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This eBook from the Gutenberg Project consists of approximately 481 pages of information about The Life and Adventures of Maj. Roger Sherman Potter.
bore his horse that, being a man of great compassion, he was in no condition to fight a terrible battle.  Still the noise of battle without warned him how much his presence was needed on the field.  “Heavens! general,” said he, wiping the tears from his eyes, “get you to the field without a moment’s delay, sink all scientific rules, attack the enemy in front and rear, and when you have shown him that you care neither for him or the devil, turn his flank, which will throw him into confusion and give us a victory.  Take the fighting of this great battle to yourself, for I see you are a man of wonderful capacity.  And if you give the enemy a right good drubbing, depend upon it I will make the glory all your own, for it shall be recorded in more than one newspaper.  It will not do to leave my poor horse in this condition.”  Broadbottom left the general shedding tears for his horse, and proceeded to carry out the orders of his superior, the extraordinary result of which will be found in the next chapter.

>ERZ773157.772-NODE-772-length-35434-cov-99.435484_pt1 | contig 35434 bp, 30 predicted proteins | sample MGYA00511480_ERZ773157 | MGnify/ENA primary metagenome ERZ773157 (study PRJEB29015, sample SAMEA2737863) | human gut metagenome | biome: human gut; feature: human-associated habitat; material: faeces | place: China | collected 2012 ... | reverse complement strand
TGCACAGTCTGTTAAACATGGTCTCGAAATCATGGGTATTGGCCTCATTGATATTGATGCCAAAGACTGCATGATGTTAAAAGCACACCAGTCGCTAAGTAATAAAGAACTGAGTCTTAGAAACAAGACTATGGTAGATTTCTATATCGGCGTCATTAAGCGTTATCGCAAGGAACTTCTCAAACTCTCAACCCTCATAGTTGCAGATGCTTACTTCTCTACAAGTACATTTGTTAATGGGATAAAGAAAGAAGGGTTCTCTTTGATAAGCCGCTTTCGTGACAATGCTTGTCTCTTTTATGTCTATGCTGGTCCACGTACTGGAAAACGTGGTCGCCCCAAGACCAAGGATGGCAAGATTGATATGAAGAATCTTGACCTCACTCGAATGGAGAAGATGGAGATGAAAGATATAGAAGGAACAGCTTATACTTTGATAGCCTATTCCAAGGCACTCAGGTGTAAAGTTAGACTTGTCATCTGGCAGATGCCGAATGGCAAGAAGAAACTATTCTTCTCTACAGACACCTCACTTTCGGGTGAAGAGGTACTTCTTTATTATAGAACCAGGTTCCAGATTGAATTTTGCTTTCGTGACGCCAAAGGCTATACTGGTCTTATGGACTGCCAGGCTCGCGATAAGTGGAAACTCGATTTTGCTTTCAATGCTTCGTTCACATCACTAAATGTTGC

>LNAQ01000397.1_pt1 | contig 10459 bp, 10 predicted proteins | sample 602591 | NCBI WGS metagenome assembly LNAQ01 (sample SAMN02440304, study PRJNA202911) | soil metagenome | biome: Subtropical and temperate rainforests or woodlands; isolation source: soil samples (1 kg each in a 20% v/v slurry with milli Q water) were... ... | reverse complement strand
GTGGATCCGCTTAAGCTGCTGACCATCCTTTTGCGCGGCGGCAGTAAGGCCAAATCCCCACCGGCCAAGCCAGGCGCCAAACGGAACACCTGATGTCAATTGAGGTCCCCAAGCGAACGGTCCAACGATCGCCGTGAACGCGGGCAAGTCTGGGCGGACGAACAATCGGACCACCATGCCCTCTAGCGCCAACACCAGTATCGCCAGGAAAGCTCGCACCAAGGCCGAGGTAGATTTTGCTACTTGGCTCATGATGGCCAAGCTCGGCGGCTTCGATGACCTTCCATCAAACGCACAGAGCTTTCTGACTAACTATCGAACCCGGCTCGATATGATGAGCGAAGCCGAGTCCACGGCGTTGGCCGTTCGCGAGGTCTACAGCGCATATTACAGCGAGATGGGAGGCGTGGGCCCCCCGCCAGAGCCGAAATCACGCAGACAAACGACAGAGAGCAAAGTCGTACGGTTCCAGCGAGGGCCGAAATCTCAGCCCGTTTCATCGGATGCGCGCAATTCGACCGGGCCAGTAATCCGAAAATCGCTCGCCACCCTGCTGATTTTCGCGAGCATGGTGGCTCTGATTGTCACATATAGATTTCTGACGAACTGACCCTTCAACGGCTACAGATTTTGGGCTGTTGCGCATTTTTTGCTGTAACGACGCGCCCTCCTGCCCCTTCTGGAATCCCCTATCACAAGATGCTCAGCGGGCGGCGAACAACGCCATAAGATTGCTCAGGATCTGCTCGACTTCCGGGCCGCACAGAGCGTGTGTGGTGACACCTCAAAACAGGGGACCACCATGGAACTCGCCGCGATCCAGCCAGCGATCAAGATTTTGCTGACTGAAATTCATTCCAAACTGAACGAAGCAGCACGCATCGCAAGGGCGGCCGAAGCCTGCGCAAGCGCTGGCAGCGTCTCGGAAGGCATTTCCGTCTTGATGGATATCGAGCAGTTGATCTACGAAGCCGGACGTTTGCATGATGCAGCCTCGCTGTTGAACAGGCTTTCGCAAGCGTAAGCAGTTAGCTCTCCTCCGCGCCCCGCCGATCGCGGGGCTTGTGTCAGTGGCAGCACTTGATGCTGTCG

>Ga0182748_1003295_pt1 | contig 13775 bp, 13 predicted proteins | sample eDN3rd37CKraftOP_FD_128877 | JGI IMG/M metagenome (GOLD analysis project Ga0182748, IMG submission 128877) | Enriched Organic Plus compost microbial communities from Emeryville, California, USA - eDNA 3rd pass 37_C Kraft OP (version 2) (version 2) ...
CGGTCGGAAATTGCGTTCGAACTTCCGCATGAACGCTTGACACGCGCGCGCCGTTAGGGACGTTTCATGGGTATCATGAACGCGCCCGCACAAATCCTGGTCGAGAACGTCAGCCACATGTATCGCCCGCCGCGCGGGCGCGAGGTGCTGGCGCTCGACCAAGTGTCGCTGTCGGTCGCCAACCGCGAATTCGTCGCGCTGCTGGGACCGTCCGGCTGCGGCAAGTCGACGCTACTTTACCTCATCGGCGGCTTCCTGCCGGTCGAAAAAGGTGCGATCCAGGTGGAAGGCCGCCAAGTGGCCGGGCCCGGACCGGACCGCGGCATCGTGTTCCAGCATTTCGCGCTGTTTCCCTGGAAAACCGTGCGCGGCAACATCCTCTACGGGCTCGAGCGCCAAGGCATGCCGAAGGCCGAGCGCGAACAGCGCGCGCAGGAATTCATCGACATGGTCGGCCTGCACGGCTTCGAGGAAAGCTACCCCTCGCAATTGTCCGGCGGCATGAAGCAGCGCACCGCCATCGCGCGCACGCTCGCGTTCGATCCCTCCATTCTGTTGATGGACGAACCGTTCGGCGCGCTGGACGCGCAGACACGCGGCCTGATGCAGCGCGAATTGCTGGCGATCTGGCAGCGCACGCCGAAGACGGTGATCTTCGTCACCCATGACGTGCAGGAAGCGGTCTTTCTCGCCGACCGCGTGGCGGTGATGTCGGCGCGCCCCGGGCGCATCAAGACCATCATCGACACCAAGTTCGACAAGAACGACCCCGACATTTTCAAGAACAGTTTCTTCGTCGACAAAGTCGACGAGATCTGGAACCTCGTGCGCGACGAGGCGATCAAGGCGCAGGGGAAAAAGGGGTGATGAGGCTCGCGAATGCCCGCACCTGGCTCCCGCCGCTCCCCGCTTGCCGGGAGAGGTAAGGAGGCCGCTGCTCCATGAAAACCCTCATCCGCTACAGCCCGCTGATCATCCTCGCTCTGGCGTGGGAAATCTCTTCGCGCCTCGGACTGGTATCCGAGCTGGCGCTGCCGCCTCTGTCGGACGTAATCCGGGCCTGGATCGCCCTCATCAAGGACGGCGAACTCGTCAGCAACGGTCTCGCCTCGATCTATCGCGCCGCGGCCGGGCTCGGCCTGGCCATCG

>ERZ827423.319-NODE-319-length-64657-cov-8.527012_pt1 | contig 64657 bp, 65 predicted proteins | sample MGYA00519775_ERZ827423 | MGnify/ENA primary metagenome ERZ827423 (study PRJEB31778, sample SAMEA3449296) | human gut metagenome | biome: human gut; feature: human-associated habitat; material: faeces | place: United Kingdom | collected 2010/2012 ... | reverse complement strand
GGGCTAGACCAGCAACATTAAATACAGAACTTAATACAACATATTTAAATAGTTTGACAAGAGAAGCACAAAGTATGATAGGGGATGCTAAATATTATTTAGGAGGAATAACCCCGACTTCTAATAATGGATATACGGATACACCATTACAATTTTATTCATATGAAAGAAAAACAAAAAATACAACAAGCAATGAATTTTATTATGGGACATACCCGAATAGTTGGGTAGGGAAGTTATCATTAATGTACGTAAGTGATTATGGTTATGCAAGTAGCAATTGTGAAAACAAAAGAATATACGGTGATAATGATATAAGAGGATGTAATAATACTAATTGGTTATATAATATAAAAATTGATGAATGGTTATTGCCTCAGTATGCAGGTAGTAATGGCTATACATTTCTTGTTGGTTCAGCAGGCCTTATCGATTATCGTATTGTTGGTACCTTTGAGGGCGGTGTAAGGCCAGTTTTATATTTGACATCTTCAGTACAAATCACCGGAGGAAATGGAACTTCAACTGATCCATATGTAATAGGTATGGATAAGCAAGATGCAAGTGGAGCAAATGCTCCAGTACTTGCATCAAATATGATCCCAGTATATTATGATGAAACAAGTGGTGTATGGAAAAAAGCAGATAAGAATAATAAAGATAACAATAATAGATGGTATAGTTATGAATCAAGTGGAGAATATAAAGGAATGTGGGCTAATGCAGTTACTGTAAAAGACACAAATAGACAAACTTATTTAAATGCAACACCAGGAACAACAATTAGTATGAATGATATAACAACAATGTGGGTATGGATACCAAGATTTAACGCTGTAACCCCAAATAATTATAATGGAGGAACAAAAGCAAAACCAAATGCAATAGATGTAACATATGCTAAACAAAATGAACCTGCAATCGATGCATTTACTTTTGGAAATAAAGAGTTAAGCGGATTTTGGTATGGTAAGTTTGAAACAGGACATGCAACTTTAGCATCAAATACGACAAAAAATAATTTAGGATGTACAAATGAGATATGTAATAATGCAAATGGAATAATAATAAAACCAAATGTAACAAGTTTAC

CHAPTER LIV.

Which treats of various curious things that occurred when the result of the great battle of the banana hills was announced to the commander.

Morning dawned as the clash of battle ceased, and victory was proclaimed by the vagabond army.  And although General Potter had been biting his thumbs in fear of the result, this news so restored his courage that he mounted his three-cornered hat and declared nothing would deter him in future from commanding in person and making splinters of the enemy with his own sword.

“General!” exclaimed Broadbottom, as he came rushing into the camp, “the success of our arms is complete; yes, the god of war has smiled, and we have gained a great victory over the enemy-”

“Truly, general,” interrupted the commander-in-chief, “you deserve well.  But this I can tell you,-there is nothing like one man infusing his strength into another, which it was my good luck to do when directing you how to fight this battle, which, heaven be blest, has crowned our arms with glory.”

“Aye,” replied Broadbottom, with a smile, “I understand this well; but if you could have commanded in person, much blood and many valuable lives had been spared.”

“That I am fully conscious of,” rejoined the commander; “but when men have prodigies to perform, two heads, if I have read right, are better than one.  But my horse is now restored to his usual good condition, which, thank heaven, will afford me an opportunity of displaying my valor in the next great battle.  Give me, then, an account of the dead and wounded; as also what you have done with the prisoners.”  Broadbottom was not slow in performing this service, and gave the commander such a wonderful account of the number of the enemy they

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